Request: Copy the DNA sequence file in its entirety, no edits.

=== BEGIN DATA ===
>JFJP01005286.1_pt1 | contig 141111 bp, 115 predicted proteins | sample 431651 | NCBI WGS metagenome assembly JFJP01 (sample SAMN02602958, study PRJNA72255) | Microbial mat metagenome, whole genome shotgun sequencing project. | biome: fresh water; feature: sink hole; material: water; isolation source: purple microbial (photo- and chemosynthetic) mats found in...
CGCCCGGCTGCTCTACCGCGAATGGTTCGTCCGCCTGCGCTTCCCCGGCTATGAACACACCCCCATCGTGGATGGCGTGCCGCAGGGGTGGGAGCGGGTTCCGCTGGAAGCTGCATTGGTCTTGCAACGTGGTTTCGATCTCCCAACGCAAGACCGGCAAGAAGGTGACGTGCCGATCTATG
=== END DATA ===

>JFJP01005286.1_pt1 | contig 141111 bp, 115 predicted proteins | sample 431651 | NCBI WGS metagenome assembly JFJP01 (sample SAMN02602958, study PRJNA72255) | Microbial mat metagenome, whole genome shotgun sequencing project. | biome: fresh water; feature: sink hole; material: water; isolation source: purple microbial (photo- and chemosynthetic) mats found in...
CGCCCGGCTGCTCTACCGCGAATGGTTCGTCCGCCTGCGCTTCCCCGGCTATGAACACACCCCCATCGTGGATGGCGTGCCGCAGGGGTGGGAGCGGGTTCCGCTGGAAGCTGCATTGGTCTTGCAACGTGGTTTCGATCTCCCAACGCAAGACCGGCAAGAAGGTGACGTGCCGATCTATG